• That number of years eludes any rational attempt to understand it [...]. It is forever.

    Not to a buddhist. After all, remember the saying:

    "All journeys -- no matter how long -- start with the first step and end with the last step."

    In short: Forever is a big word to toss around by small minds. What's so bad about just saying: "Pretty frickin' long"? :-)

    • What's so bad about just saying: "Pretty frickin' long"? :-)

      What's so bad about it is that frickin' is not a real word and smileys are bad.

      In fact, smileys are so bad that they will never amount to anything, will never get any official support in character sets and companies such as Apple and Microsoft will never support them either.

      Posted from 1994.

  • I'll let ya know.

    Ferret
  • It's more than the amount of time it would take to count every atom in the universe, if you had to wait from the Big Bang until now in between counting each atom.

    That's a big Twinkie.

  • That paper predicts that the universe's lifetime would be between 10**88 and 10**241 years.

    I just entered "10**88" on my calculator and it said "880".

    Fuck global warming, everyone is going to die anyway!

  • I wonder if -- eons from now -- science will be so much more advanced that they'll look back at this prediction the way we look back at the Mayans' 2012 prediction. Maybe they'll make a scary thriller movie about the end of the universe, titled simply "10**139".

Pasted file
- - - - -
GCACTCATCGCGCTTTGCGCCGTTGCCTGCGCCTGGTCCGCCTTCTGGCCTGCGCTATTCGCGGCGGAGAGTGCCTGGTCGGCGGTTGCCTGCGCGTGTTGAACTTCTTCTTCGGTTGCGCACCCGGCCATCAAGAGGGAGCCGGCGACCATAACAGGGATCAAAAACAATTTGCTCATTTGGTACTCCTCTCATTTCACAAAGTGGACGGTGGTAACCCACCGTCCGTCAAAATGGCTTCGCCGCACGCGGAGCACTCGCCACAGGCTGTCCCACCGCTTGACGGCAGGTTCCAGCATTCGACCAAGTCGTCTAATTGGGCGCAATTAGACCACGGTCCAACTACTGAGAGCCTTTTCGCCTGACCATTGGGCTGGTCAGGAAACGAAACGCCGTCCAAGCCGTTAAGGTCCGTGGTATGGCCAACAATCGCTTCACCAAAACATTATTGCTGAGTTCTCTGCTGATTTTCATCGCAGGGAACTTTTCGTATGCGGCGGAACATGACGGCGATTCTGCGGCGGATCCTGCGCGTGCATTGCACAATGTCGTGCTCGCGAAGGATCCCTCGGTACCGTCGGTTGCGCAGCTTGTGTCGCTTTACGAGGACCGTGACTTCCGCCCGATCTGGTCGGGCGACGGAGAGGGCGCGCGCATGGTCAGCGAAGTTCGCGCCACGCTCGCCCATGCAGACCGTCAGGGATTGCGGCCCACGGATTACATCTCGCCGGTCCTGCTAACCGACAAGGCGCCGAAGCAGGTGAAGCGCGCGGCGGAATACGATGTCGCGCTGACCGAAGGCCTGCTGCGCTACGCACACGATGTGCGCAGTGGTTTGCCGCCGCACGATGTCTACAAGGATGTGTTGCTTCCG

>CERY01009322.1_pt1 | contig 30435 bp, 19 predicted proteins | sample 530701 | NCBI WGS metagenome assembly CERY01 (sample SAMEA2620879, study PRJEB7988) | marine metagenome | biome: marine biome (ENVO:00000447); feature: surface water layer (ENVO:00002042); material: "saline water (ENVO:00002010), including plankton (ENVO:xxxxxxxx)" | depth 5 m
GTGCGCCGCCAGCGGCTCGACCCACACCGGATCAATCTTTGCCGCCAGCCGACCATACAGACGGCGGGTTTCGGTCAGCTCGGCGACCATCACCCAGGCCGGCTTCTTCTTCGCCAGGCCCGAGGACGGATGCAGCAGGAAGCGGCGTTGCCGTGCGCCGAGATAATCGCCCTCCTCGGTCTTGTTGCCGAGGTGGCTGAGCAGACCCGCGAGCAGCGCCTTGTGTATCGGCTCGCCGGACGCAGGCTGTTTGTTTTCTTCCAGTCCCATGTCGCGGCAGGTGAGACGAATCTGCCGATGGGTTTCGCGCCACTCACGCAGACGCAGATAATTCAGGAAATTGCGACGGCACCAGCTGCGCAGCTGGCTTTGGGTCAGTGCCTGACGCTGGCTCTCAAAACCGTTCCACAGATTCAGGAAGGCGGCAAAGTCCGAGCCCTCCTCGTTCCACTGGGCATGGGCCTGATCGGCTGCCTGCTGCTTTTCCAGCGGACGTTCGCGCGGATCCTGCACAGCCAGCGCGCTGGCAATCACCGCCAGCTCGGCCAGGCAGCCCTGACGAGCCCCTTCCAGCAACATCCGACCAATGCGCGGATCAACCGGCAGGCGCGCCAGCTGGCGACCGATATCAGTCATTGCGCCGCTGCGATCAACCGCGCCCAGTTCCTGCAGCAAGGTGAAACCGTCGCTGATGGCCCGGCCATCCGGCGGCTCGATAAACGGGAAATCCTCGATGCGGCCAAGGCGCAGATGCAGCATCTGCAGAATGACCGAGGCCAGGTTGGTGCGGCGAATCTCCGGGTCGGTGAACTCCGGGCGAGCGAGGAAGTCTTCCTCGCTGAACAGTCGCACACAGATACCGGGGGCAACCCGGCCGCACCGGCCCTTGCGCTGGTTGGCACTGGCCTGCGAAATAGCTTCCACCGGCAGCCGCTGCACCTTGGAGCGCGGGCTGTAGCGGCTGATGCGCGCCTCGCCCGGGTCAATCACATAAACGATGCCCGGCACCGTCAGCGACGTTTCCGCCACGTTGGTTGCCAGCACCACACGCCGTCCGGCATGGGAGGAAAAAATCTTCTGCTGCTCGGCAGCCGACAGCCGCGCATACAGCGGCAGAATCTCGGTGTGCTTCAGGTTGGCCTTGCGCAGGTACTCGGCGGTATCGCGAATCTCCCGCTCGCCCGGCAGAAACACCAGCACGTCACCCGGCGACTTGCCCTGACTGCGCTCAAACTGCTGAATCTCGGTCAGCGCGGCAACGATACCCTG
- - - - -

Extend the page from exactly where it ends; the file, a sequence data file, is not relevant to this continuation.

• For us humans, though, the end may come much sooner - if we continue to allow ourselves to be subjected to "leaders" like Trump and Kim Jong Un.

    There is also a considerable number of fellow humans walking around with their "heads in the sand", which anyone knows is dangerous in itself.
  • "I think people don't have a sense as to how big these numbers are," study author and physicist Matthew Schwartz from Harvard told Gizmodo.

    I think Matthew Schwartz from Harvard thinks "people," are really stupid, and while SOME people are demonstrably VERY stupid, I suspect most are not. Even if people don't know that 10**39 means the same thing as "ten raised to the 139th power,) that's not ignorance about the enormity of a number, but rather not being familiar with a particular form of notation. Of course this is an "inconceivably large" number, in that we don't DEAL, on a daily basis, or hardly ever, really, with ANYTHING like numbers of

  • During LIGO's fifth Science Run in November 2005, sensitivity reached the primary design specification of a detectable strain of one part in 1021 over a 100 Hz bandwidth.

    Sleepy engineer: "Hmm, that sure looks like a typo. Any normal 10-bit ADC would have a natural range of 1024 distinct values. Weird, the engineering magic of LIGO must be somewhere else."

    My joke actually praises the sleepy engineer: if reading that text correctly required consciously overriding deeply engrained subconscious intuitions about